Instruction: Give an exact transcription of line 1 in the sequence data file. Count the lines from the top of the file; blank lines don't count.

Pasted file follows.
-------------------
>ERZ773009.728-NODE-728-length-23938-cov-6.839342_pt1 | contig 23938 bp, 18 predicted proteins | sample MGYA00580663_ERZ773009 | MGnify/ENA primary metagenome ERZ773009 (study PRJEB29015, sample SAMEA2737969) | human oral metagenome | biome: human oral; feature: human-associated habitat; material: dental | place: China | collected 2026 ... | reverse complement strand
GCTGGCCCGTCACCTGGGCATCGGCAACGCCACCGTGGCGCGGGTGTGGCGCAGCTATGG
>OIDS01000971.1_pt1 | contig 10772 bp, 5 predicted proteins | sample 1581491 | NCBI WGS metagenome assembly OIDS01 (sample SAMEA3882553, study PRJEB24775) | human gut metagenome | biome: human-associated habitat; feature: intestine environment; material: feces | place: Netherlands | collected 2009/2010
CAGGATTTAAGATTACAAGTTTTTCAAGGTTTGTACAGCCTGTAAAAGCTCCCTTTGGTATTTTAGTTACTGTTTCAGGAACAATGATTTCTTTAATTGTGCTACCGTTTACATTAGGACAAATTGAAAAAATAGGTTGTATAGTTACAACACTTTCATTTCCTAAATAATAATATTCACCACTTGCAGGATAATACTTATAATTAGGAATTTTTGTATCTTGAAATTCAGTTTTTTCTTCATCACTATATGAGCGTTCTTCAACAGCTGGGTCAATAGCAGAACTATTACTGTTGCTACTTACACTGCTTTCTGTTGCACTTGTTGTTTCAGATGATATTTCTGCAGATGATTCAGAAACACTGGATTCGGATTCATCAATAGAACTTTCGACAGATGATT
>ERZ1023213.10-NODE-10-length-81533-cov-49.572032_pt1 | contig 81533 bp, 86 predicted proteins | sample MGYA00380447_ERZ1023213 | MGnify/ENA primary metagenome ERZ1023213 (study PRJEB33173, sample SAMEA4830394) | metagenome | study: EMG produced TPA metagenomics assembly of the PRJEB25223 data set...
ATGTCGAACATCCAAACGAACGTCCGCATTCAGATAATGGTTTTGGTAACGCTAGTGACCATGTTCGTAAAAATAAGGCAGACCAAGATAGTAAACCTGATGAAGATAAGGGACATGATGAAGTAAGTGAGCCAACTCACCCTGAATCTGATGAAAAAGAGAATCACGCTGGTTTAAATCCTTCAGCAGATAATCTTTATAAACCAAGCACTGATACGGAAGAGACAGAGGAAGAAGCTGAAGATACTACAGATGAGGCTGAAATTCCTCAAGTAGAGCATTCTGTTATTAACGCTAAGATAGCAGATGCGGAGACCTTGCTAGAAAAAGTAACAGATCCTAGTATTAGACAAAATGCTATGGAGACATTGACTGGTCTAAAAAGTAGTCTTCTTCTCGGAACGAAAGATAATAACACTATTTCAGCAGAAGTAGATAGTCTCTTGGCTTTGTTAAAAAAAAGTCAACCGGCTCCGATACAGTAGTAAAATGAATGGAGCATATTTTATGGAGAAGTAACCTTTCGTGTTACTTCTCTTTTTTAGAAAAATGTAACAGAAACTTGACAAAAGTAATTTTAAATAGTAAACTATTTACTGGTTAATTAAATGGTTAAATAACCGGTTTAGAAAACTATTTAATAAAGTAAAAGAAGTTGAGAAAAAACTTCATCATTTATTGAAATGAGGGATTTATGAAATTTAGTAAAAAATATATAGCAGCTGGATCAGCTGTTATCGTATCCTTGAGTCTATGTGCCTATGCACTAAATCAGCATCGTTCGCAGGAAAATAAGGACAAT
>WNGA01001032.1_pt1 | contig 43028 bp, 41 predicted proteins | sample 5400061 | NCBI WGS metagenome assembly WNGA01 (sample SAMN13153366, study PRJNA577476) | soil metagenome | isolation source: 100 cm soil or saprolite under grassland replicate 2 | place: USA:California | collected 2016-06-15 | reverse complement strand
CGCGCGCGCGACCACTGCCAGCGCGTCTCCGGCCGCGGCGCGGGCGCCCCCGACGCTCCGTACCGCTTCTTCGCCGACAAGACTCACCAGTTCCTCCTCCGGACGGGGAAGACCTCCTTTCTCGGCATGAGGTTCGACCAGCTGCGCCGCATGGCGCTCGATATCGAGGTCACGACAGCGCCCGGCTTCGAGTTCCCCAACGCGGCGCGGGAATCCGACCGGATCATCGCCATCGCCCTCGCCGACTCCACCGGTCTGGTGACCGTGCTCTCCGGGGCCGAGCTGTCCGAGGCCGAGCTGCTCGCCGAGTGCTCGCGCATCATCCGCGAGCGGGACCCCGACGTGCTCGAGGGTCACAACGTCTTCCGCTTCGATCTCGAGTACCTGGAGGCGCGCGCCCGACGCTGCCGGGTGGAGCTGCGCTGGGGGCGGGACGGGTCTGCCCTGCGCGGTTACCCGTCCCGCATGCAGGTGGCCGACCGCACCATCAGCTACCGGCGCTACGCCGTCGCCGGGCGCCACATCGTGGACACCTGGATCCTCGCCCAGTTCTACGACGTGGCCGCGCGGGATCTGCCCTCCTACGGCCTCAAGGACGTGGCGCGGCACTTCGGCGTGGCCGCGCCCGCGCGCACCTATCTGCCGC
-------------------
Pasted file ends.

>ERZ773009.728-NODE-728-length-23938-cov-6.839342_pt1 | contig 23938 bp, 18 predicted proteins | sample MGYA00580663_ERZ773009 | MGnify/ENA primary metagenome ERZ773009 (study PRJEB29015, sample SAMEA2737969) | human oral metagenome | biome: human oral; feature: human-associated habitat; material: dental | place: China | collected 2026 ... | reverse complement strand